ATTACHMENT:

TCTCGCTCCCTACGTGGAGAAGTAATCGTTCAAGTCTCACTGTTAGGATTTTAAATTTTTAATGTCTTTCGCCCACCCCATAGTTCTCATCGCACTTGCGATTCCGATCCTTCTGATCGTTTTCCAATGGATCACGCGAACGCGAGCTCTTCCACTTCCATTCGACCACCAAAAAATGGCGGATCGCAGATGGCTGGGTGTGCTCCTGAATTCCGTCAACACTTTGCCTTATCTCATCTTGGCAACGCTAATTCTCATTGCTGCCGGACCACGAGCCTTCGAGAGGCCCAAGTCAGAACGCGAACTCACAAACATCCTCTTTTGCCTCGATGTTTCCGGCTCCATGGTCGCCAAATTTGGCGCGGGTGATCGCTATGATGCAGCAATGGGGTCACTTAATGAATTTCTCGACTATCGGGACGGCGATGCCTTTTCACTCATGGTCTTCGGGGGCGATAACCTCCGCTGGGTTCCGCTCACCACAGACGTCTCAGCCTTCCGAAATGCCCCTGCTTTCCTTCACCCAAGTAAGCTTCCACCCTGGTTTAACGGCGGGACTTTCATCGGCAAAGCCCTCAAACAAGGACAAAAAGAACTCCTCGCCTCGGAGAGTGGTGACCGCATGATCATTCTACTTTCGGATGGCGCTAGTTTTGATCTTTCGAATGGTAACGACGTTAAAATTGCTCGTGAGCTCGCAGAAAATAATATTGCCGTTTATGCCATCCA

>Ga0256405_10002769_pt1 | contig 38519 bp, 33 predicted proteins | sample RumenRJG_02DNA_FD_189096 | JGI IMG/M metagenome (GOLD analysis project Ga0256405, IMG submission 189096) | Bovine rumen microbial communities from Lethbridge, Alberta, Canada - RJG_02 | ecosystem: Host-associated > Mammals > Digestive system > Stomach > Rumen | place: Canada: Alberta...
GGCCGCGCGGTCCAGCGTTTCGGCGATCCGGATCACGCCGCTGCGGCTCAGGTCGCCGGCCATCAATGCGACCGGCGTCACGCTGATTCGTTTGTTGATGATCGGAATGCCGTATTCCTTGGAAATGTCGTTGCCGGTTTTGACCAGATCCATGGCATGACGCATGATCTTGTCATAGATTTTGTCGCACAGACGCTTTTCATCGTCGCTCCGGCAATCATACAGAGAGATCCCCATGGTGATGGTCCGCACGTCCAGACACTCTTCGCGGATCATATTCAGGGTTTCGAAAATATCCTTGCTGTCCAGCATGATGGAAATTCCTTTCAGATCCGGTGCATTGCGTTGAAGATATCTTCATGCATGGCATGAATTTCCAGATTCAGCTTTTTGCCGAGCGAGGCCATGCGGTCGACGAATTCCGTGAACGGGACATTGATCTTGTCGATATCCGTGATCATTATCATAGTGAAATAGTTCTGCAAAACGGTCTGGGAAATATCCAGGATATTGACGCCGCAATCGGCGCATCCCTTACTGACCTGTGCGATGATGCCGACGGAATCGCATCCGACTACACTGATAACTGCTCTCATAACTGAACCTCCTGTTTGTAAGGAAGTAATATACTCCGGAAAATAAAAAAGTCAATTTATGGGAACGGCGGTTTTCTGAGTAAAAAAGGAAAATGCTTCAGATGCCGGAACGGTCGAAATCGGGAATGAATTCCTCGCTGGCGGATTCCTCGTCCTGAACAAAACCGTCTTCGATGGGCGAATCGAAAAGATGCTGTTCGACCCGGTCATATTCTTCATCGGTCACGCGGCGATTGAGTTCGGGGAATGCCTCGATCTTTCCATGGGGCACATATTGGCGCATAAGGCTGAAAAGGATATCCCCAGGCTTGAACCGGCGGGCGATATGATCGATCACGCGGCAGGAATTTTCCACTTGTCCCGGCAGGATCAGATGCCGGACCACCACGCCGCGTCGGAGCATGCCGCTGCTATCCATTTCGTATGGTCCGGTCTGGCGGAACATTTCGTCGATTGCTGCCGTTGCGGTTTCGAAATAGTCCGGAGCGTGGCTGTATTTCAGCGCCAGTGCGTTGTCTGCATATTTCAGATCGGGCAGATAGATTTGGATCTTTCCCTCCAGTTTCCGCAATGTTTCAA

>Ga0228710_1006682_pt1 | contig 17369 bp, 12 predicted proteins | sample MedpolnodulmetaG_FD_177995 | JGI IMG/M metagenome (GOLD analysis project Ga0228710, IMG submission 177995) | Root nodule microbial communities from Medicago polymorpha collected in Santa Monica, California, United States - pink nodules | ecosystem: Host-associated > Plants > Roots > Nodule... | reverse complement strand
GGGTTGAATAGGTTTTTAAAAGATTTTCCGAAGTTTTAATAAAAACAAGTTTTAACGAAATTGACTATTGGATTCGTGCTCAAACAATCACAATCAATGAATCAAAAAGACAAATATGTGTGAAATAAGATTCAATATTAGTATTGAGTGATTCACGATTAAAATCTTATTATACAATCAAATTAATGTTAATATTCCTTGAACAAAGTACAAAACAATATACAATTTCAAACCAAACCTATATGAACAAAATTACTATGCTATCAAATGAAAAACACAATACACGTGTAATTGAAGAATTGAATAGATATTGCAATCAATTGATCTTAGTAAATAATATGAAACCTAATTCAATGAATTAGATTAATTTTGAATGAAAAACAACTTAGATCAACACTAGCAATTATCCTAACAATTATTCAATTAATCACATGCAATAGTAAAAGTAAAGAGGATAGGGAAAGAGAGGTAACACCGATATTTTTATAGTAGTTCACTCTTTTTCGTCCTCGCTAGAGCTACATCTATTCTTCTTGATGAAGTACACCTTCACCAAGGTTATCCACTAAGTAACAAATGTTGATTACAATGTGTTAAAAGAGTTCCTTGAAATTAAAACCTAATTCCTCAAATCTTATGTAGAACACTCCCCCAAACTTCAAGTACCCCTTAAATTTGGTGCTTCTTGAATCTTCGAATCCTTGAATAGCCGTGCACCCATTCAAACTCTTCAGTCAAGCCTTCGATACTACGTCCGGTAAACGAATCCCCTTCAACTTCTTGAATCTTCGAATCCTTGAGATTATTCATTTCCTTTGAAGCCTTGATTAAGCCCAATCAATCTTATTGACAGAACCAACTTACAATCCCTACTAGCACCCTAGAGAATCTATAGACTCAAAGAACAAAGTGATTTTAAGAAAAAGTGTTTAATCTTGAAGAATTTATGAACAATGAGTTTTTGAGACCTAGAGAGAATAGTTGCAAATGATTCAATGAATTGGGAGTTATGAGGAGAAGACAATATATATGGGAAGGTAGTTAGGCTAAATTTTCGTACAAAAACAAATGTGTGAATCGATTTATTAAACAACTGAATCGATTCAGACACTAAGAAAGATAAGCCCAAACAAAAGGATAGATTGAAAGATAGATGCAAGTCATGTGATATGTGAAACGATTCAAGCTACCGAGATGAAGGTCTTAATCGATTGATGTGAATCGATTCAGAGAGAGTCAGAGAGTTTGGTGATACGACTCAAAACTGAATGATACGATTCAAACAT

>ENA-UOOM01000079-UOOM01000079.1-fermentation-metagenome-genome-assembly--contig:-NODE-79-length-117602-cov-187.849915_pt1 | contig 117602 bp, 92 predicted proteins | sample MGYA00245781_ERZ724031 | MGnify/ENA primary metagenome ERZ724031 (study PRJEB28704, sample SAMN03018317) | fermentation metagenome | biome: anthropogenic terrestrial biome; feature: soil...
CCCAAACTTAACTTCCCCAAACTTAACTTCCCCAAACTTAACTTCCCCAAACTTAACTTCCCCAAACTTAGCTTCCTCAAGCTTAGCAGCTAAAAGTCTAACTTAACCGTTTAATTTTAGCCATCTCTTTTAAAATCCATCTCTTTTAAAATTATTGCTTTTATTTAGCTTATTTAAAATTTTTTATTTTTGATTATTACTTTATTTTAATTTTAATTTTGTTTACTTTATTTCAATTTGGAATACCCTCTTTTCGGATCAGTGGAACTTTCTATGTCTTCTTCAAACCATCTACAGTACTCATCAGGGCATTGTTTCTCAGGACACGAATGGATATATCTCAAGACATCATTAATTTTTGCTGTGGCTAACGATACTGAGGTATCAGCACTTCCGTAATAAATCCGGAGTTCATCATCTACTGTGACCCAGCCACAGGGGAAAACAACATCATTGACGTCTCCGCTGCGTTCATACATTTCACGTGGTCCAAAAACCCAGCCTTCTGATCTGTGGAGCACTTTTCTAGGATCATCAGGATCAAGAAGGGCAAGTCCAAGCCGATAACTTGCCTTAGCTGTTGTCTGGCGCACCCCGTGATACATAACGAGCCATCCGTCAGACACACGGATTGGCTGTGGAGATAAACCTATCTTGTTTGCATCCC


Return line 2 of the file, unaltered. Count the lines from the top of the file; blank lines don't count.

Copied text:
>Ga0256405_10002769_pt1 | contig 38519 bp, 33 predicted proteins | sample RumenRJG_02DNA_FD_189096 | JGI IMG/M metagenome (GOLD analysis project Ga0256405, IMG submission 189096) | Bovine rumen microbial communities from Lethbridge, Alberta, Canada - RJG_02 | ecosystem: Host-associated > Mammals > Digestive system > Stomach > Rumen | place: Canada: Alberta...